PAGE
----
The German investment market, one of the biggest in Europe, is probably the least attractive to cross-border institutional investors. Property adviser Jones Lang Wootton estimates that total investment turnover in Germany in 1996 was about Ecu10bn ($11bn), but only about 5% of this was accounted for by foreign investors. In 1997 both total turnover and international activity were down.

There are several reasons for this historic lack of international investment. First and foremost are the low returns achieved by German property: JLW estimates prime office yields at about 5%, retail at 5% and industrials at 7%. The huge weight of domestic investor demand is keeping yields down, despite less-than-sparkling performance from German property.

The prime market is dominated by the open-ended property funds, which are tax-efficient vehicles promoted by the German high street banks. While in the UK the middle classes pile their surplus cash into PEPs, in Germany they buy units in the property funds. The result is a vast wall of money which has to be placed in the property market, regardless of the current state of the property cycle.

In 1996 the open ended funds received new deposits of DM13bn ($7.1bn), but in 1997 they produced dismal returns of between 3.8% and 5.4%, which dampened consumer demand somewhat. New deposits in 1997 fell to DM6.5bn. However, with strict liquidity ratios enforced, the majority of this still has to be placed in bricks and mortar. The open-ended funds are increasingly investing abroad, most notably in the UK, in search of more attractive returns, but in 1997 they are still estimated to have spent DM2.5bn at home.

International fund manager Pricoa publishes comparative data on the relative merits of Europe's property markets, called the Euromatrix". And Germany ranks seventh out of the eight markets surveyed. According to Pricoa Germany scores well for having a relatively liquid market allowing investors to exit when required, but a tax regime which does not aid property investors is seen as a drawback. Significantly, Pricoa currently has no funds allocated for German property.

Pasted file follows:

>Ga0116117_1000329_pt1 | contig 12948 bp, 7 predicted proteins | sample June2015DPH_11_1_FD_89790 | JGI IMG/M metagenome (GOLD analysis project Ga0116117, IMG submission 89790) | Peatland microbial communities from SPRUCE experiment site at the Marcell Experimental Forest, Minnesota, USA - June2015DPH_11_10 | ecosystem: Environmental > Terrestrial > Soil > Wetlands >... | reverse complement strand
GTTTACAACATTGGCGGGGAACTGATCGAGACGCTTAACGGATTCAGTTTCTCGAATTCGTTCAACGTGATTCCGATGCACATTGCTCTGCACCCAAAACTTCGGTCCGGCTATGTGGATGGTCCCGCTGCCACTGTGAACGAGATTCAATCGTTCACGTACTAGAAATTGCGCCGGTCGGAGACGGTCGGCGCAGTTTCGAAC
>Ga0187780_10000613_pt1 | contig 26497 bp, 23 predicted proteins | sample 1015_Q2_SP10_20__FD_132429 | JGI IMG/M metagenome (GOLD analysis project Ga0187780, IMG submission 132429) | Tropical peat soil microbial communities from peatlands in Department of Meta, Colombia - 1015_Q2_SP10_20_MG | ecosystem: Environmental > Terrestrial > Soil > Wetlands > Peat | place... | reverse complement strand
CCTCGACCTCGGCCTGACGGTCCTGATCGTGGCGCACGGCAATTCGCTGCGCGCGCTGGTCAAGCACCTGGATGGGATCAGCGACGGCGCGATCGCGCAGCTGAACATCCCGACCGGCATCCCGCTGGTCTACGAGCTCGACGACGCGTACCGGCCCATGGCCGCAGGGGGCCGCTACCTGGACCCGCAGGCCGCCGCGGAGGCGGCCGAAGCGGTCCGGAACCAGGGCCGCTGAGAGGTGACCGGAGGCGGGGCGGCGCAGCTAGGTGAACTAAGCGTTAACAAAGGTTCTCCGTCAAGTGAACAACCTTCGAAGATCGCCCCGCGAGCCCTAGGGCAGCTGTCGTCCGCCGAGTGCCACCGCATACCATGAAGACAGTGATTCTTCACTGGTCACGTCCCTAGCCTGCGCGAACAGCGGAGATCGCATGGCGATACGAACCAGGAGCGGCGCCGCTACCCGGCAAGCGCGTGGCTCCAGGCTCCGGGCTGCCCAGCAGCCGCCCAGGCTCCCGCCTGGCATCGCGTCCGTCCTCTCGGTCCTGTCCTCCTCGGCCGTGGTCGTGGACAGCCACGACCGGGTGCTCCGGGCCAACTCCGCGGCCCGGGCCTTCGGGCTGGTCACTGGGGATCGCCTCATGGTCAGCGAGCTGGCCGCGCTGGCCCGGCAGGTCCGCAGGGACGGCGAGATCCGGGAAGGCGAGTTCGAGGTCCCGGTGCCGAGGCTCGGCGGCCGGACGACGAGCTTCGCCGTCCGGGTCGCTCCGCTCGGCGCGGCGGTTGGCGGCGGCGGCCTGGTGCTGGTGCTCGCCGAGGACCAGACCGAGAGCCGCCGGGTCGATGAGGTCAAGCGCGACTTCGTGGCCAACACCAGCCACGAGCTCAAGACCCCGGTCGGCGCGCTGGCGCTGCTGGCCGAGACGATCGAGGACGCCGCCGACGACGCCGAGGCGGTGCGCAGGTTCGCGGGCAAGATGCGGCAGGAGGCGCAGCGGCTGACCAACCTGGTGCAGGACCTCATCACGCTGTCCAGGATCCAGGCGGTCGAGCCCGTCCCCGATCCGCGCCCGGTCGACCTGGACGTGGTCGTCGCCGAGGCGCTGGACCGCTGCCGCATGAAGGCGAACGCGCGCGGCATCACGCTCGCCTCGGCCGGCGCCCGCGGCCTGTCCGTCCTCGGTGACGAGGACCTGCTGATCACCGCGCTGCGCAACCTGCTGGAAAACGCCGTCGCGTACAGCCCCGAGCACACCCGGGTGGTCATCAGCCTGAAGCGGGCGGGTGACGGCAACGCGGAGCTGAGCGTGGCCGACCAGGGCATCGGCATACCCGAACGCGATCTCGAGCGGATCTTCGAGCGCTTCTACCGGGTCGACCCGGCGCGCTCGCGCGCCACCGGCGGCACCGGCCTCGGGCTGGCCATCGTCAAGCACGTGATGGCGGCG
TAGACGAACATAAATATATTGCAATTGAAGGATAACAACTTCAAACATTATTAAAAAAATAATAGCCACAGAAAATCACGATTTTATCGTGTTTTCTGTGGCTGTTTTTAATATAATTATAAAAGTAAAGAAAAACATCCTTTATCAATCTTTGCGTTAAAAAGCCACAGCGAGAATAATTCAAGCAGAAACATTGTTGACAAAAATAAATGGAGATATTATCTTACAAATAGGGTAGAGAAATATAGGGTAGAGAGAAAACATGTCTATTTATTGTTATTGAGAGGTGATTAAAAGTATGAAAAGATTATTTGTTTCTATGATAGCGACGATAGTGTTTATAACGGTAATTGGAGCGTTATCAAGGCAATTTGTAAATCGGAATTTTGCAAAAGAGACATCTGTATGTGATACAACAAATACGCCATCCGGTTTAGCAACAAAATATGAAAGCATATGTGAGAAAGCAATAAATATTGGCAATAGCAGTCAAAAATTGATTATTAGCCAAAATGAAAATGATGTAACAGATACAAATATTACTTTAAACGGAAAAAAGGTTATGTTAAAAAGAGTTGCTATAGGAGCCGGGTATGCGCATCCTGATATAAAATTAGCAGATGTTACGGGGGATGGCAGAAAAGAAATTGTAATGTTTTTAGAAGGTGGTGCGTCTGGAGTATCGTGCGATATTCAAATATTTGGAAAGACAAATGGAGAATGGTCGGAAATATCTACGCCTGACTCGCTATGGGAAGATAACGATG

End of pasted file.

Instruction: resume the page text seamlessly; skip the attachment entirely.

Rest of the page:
One of the biggest problems faced by investors is the lack of transparency in the market. However, opportunities for benchmarking may improve once Investment Property Databank's German index is up and running. An experimental index has been produced, but data will not be publicly available before 1999.

Investors have historically found it difficult to establish a balanced portfolio of German property, because the vast majority of retail and industrial properties are owner-occupied, meaning that most funds are heavily skewed towards the office sector.

These negative factors have been exacerbated by the fact that Germany's property market is still in the depths of a cyclical trough. While the UK, Dutch and Scandinavian markets are racing ahead, and while France and Spain are now on an established upward curve, Germany remains in the doldrums.

According to Guy Barker of agents Knight Frank Frankfurt office rents now stand at DM60/sq m/month, down from a peak of DM85 in 1991. Berlin has performed equally badly, with rents falling from DM80 in 1991 to DM50 today. However, there are distinct signs of an upturn in Munich, where rents have risen from DM50 to DM52.50 over the past year.

Observers expect this improvement to spread to other cities during 1998, and Knight Frank is forecasting that German property will produce double-digit total returns in 1999."